The genomes of modern dogs and wolves show that they evolved from a common ancestor before humans transitioned to agriculture, contrary to the popular tale of domestication.
The popular story about how dogs first became domesticated is that a few docile, friendly wolves started hanging around early human farmers, feeding off scraps of leftover food and gradually becoming our beloved, modern-day companions. But instead of insinuating themselves into early human villages with wagging tails and sloppy, wet face licks, the earliest dogs may have first lived among hunter-gatherer societies and adapted to agricultural life later.
A new study by an international group of researchers suggests that modern dogs and wolves evolved from a common ancestor between 9,000 and 34,000 years ago, before humans transitioned to agricultural societies. The study, published in PLoS Genetics on January 16, 2014, also shows that dogs are more closely related to each other than wolves, regardless of geographic origin. This suggests that part of the genetic overlap observed between some modern dogs and wolves is the result of interbreeding after dog domestication, not a direct line of descent from one group of wolves.
“Dog domestication is more complex than we originally thought,” said John Novembre, associate professor in the Department of Human Genetics at the University of Chicago and a senior author on the study. “In this analysis we didn’t see clear evidence in favor of a multi-regional model, or a single origin from one of the living wolves that we sampled. It makes the field of dog domestication very intriguing going forward.”
The team generated the highest quality genome sequences to date from three gray wolves: one each from China, Croatia and Israel, representing three regions where dogs are believed to have originated. They also produced genomes for two dog breeds: a basenji, a breed which originates in central Africa, and a dingo from Australia, both areas that have been historically isolated from modern wolf populations. In addition to the wolves and dogs, they sequenced the genome of a golden jackal to serve as an “outgroup” representing earlier divergence.
Their analysis of the basenji and dingo genomes, plus a previously published boxer genome from Europe, showed that the dog breeds were most closely related to each other. Likewise, the three wolves from each geographic area were more closely related to each other than any of the dogs.
Novembre said this tells a different story than he and his colleagues anticipated. Instead of all three dogs being closely related to one of the wolf lineages, or each dog being related to its closest geographic counterpart (i.e. the basenji and Israeli wolf, or the dingo and Chinese wolf), they seem to have descended from an older, wolf-like ancestor common to both species.“One possibility is there may have been other wolf lineages that these dogs diverged from that then went extinct,” he said. “So now when you ask which wolves are dogs most closely related to, it’s none of these three because these are wolves that diverged in the recent past. It’s something more ancient that isn’t well represented by today’s wolves.”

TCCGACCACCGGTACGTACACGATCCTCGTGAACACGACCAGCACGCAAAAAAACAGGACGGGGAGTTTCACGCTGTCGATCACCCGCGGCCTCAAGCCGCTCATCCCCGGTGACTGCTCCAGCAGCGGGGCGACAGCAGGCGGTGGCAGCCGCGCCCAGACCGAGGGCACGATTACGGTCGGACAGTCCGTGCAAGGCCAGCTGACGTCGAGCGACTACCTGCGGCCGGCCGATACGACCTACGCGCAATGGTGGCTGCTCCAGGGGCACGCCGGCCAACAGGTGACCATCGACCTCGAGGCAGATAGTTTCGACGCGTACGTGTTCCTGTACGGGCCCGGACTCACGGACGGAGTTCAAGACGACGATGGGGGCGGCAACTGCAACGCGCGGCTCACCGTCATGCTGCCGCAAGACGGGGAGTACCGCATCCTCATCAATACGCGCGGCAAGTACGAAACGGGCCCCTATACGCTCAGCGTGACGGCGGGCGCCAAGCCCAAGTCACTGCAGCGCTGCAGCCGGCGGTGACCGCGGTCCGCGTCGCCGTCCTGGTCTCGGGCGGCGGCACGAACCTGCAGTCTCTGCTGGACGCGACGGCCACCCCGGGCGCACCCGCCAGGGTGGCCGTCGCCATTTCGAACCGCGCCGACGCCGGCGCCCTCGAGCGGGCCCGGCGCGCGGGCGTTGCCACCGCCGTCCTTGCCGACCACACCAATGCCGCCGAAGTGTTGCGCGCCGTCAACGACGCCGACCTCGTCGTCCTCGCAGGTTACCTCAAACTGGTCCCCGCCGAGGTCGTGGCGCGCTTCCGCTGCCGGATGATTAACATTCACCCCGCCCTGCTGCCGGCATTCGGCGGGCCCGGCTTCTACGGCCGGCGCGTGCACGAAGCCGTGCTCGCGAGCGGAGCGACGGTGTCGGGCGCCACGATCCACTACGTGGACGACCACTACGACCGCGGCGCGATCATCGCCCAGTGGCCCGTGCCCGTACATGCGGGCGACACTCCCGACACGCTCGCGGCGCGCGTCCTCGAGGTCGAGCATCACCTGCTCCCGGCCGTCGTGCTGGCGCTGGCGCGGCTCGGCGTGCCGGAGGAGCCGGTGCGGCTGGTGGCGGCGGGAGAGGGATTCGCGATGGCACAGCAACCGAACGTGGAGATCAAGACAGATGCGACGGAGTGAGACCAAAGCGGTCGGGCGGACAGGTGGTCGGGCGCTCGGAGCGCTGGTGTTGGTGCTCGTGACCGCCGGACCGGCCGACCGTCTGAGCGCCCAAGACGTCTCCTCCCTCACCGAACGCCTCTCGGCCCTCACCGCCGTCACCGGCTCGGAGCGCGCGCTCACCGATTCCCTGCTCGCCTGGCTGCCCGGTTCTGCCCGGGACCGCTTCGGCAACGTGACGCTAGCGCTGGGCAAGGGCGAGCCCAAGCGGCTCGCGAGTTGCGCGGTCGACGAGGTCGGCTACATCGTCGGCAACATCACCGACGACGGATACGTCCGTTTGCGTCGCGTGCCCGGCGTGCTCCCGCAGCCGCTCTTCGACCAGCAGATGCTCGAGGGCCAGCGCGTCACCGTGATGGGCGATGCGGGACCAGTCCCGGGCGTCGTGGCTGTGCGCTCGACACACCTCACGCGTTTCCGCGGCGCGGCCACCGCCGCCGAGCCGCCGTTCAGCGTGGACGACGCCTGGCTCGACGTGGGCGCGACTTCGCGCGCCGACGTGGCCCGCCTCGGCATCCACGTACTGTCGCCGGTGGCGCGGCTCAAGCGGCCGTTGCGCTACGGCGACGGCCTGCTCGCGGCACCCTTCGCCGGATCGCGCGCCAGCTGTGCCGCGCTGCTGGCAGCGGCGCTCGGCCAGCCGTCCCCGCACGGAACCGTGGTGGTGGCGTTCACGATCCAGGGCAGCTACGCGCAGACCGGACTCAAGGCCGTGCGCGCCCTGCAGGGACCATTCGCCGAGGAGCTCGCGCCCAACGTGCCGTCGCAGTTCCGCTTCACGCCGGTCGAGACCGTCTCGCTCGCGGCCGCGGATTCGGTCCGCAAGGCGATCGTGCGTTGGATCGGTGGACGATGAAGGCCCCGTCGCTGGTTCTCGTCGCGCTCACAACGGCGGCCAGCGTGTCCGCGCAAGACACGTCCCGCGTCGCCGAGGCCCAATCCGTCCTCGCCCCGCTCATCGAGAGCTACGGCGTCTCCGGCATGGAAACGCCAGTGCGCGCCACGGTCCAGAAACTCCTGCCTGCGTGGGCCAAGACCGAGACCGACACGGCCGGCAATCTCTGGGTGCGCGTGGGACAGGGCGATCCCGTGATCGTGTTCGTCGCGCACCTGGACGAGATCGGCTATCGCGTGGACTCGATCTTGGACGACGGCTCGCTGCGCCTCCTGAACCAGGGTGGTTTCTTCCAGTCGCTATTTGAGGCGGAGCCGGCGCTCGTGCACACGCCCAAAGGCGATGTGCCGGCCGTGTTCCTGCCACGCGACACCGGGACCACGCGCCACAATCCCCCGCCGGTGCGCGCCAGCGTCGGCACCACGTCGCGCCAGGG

Accounting for gene flow between dogs and wolves after domestication was a crucial step in the analyses. According to Adam Freedman, a postdoctoral fellow at the University of California, Los Angeles (UCLA) and the lead author on the study, gene flow across canid species appears more pervasive than previously thought.
“If you don’t explicitly consider such exchanges, these admixture events get confounded with shared ancestry,” he said. “We also found evidence for genetic exchange between wolves and jackals. The picture emerging from our analyses is that these exchanges may play an important role in shaping the diversification of canid species.”
Domestication apparently occurred with significant bottlenecks in the historical population sizes of both early dogs and wolves. Freedman and his colleagues were able to infer historical sizes of dog and wolf populations by analyzing genome-wide patterns of variation, and show that dogs suffered a 16-fold reduction in population size as they diverged from wolves. Wolves also experienced a sharp drop in population size soon after their divergence from dogs, implying that diversity among both animals’ common ancestors was larger than represented by modern wolves.
The researchers also found differences across dog breeds and wolves in the number of amylase (AMY2B) genes that help digest starch. Recent studies have suggested that this gene was critical to domestication, allowing early dogs living near humans to adapt to an agricultural diet. But the research team surveyed genetic data from 12 additional dog breeds and saw that while most dog breeds had high numbers of amylase genes, those not associated with agrarian societies, like the Siberian husky and dingo, did not. They also saw evidence of this gene family in wolves, meaning that it didn’t develop exclusively in dogs after the two species diverged, and may have expanded more recently after domestication.
Novembre said that overall, the study paints a complex picture of early domestication.
“We’re trying to get every thread of evidence we can to reconstruct the past,” he said. “We use genetics to reconstruct the history of population sizes, relationships among populations and the gene flow that occurred. So now we have a much more detailed picture than existed before, and it’s a somewhat surprising picture.”
Freedman A.H., Gronau I., Schweizer R.M., Ortega-Del Vecchyo D., Han E., Silva P.M., Galaverni M., Fan Z., Marx P. & Lorente-Galdos B. & (2014). Genome Sequencing Highlights the Dynamic Early History of Dogs, PLoS Genetics, 10 (1) e1004016. DOI: 10.1371/journal.pgen.1004016.s030